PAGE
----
Creating a Health Care Workforce Plan for Minnesota

Health care workforce needs are not a new topic of discussion. With an aging population and population growth, the projected demand continues to grow more than supply. Our members voted on a resolution at our 2019 House of Delegates to make this issue a priority, to create a Minnesota Academy of Family Physicians (MAFP) Workforce Task Force to partner with the Minnesota Department of Health, other health care associations in Minnesota, nonprofit stakeholders and more to address health care workforce issues and create a plan to better serve Minnesotans.

Peter Meyers, MD, MPH, co-chairs our MAFP Workforce Task Force. He currently works at West Side Community Health Services and is president of our East Metro Chapter. Meyers shares why family physicians should play a central role in addressing workforce issues in Minnesota.

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I became interested in health care workforce issues in medical school. Around that time, several studies highlighted the looming physician shortage in Minnesota and geographic maldistribution of physicians around the country. It was immediately clear to me that our medical education and health care system were designed to create this exact outcome.

We weren’t producing the right kind of doctors to alleviate the access limitations that many communities were experiencing. And while I was certainly excited about becoming the best clinician I could, I also found myself drawn to the complicated questions about designing a medical education system that would produce a health care workforce that better served the people of Minnesota.

Questions about the health care workforce shortage haven’t changed much in the last decade. The approach to alleviating the projected shortage hasn’t changed much either.

In 2014, Governor Dayton organized the Legislative Health Care Workforce Commission to study this issue extensively. The commission produced a report in December 2016. However, there was no accountability included in the structure of the commission; so, when the legislature flipped and leadership changed in January 2017, there was little appetite to implement the major recommendations put forth by the report.

Similarly, in 2013, the Minnesota Medical Association (MMA) organized a physician workforce task force which produced a valuable report that didn’t have the impact its participants had hoped to achieve.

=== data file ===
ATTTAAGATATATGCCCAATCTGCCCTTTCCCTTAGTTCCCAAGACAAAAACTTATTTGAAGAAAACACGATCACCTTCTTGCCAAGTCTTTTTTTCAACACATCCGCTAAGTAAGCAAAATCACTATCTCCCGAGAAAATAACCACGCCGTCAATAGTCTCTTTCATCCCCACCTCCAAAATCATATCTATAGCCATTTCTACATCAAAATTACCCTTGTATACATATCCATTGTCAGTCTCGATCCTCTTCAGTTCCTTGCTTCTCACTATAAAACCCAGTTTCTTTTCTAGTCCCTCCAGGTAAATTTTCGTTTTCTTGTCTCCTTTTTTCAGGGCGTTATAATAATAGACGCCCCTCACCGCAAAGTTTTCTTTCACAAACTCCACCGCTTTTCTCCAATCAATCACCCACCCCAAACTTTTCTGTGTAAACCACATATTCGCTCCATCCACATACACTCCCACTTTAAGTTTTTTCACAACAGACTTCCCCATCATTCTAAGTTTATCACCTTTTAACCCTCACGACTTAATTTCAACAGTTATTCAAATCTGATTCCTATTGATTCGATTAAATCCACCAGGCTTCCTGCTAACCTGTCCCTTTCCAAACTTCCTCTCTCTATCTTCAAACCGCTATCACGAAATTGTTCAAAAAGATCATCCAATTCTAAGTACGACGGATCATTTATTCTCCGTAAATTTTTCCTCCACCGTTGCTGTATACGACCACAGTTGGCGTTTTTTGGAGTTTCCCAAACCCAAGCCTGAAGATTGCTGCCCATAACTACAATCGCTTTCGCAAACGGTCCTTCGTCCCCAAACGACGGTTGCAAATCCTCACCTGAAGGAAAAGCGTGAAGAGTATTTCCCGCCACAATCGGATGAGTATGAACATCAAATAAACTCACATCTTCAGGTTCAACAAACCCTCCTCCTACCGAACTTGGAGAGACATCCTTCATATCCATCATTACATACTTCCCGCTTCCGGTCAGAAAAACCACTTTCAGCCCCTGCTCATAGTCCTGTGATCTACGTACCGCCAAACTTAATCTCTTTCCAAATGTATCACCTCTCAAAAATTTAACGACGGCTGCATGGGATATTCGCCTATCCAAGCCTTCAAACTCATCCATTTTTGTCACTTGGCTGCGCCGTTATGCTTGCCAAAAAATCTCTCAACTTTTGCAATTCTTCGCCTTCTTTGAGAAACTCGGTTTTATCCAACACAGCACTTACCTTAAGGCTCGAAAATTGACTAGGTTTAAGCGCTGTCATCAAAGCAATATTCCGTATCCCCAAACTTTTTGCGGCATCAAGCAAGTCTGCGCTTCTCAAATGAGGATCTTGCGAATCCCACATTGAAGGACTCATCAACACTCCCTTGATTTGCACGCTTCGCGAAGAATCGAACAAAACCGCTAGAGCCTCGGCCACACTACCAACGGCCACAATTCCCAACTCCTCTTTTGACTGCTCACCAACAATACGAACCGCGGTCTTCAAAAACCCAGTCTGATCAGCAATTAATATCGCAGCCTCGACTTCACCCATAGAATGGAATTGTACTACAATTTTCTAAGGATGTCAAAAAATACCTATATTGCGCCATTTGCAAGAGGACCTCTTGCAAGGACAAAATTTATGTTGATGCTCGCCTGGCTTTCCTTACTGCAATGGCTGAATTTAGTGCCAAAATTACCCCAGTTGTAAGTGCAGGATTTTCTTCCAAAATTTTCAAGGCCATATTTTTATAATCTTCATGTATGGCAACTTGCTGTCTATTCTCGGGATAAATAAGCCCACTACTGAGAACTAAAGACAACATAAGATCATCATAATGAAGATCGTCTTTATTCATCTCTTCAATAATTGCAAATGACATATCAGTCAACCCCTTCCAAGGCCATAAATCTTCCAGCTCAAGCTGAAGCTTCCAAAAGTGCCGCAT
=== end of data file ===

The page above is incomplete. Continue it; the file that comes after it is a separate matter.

While our state employees at the Minnesota Department of Health and our legislative representatives are acutely aware of the need for health care workforce reform, there is currently no comprehensive, state-wide plan for attaining the type of health care workforce that would best serve the people of Minnesota AND no single entity or organization charged with overseeing the development of one. This was the TOP recommendation from Governor Dayton’s health care workforce commission in 2016.

Other states around the country have health care workforce committees or boards that receive input from a variety of state agencies and nonprofit organizations to make informed recommendations about how their states should approach a complex issue like creating a health care workforce. Those committees and boards are viewed as authoritative bodies, and their recommendations are often turned into legislation with the help of supportive legislative partners.

It’s time that Minnesota brings together the appropriate stakeholders on this complicated issue to create a comprehensive, state-wide plan for a health care workforce that addresses the needs of our communities. I also believe that the MAFP can play a critical role in the creation of a new state-wide health care workforce plan.

Family physicians are at the center of primary care workforce issues in MINNESOTA:

  • Family medicine is the primary physician specialty providing primary care to the people of Minnesota.
  • Family physicians work with a large percentage of the health care workforce. By nature, family medicine is a collaborative specialty. In my primary care clinic alone, I work with internists, pediatricians, physician assistants, nurse practitioners, certified nurse midwives, medical assistants, registered nurses, pharmacists, psychiatric nurse practitioners, health navigators, behavioral health counselors, chemical dependency counselors, health educators, registered dietitians, chiropractors, optometrists and dentists on a daily basis. And, that’s not to mention all of the referral pathways we have to our specialist colleagues.

The MAFP has put together a task force to build on the work done by Governor Dayton’s health care workforce commission and the MMA, to partner with the Minnesota Department of Health and nonprofit stakeholders and continue this discussion about a more sophisticated, coordinated effort to create a state-wide health care workforce plan for the people of Minnesota.

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